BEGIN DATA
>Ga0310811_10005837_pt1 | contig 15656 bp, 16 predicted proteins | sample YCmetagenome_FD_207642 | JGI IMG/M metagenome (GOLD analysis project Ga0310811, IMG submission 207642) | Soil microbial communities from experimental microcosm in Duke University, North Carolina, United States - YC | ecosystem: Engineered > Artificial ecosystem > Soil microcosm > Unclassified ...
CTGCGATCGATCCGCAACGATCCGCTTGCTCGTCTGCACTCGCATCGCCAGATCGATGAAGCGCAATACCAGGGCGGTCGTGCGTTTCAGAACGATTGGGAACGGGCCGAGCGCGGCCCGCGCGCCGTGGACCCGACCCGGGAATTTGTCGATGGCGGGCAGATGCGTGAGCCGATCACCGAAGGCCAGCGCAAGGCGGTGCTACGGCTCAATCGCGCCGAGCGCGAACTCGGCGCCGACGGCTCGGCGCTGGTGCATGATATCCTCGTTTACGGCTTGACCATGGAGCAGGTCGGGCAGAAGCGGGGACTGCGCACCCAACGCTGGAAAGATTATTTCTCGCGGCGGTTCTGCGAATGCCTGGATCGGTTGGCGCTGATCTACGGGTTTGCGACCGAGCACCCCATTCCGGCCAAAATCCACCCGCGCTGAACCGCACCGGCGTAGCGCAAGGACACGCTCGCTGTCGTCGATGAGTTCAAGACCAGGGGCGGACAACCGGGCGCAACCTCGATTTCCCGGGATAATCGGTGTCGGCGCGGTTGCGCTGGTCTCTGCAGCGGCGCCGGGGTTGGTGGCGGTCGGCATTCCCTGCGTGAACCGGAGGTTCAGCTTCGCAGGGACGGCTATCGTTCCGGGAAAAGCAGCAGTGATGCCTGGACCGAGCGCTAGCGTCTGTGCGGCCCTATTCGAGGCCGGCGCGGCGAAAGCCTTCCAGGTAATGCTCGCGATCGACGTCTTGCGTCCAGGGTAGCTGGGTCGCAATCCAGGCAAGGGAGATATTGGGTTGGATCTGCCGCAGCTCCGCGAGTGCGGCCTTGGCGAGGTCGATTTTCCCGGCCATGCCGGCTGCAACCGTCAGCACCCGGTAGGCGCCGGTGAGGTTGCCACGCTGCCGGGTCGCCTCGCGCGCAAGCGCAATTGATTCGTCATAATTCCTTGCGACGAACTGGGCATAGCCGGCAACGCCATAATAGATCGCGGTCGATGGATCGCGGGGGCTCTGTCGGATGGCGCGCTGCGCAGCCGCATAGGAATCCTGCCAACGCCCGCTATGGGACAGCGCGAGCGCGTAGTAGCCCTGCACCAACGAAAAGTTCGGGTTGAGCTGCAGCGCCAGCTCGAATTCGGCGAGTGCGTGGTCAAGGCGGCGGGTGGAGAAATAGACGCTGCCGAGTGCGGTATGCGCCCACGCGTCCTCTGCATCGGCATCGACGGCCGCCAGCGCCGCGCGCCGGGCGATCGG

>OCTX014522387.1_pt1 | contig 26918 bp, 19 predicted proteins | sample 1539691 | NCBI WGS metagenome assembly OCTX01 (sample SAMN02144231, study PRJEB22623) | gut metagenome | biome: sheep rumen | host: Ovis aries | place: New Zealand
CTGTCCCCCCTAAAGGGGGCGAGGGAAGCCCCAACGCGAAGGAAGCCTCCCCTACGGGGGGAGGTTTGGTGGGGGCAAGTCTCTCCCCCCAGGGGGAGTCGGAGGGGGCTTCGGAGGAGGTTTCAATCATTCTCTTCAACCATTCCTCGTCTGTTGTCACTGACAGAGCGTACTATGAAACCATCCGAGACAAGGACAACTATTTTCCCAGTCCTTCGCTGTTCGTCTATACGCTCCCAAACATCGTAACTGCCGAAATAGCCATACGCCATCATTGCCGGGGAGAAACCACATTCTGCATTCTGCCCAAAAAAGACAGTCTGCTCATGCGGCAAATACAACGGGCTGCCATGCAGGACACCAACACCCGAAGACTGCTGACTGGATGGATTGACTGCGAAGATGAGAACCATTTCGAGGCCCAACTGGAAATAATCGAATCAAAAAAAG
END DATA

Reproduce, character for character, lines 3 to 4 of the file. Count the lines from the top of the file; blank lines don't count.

>OCTX014522387.1_pt1 | contig 26918 bp, 19 predicted proteins | sample 1539691 | NCBI WGS metagenome assembly OCTX01 (sample SAMN02144231, study PRJEB22623) | gut metagenome | biome: sheep rumen | host: Ovis aries | place: New Zealand
CTGTCCCCCCTAAAGGGGGCGAGGGAAGCCCCAACGCGAAGGAAGCCTCCCCTACGGGGGGAGGTTTGGTGGGGGCAAGTCTCTCCCCCCAGGGGGAGTCGGAGGGGGCTTCGGAGGAGGTTTCAATCATTCTCTTCAACCATTCCTCGTCTGTTGTCACTGACAGAGCGTACTATGAAACCATCCGAGACAAGGACAACTATTTTCCCAGTCCTTCGCTGTTCGTCTATACGCTCCCAAACATCGTAACTGCCGAAATAGCCATACGCCATCATTGCCGGGGAGAAACCACATTCTGCATTCTGCCCAAAAAAGACAGTCTGCTCATGCGGCAAATACAACGGGCTGCCATGCAGGACACCAACACCCGAAGACTGCTGACTGGATGGATTGACTGCGAAGATGAGAACCATTTCGAGGCCCAACTGGAAATAATCGAATCAAAAAAAG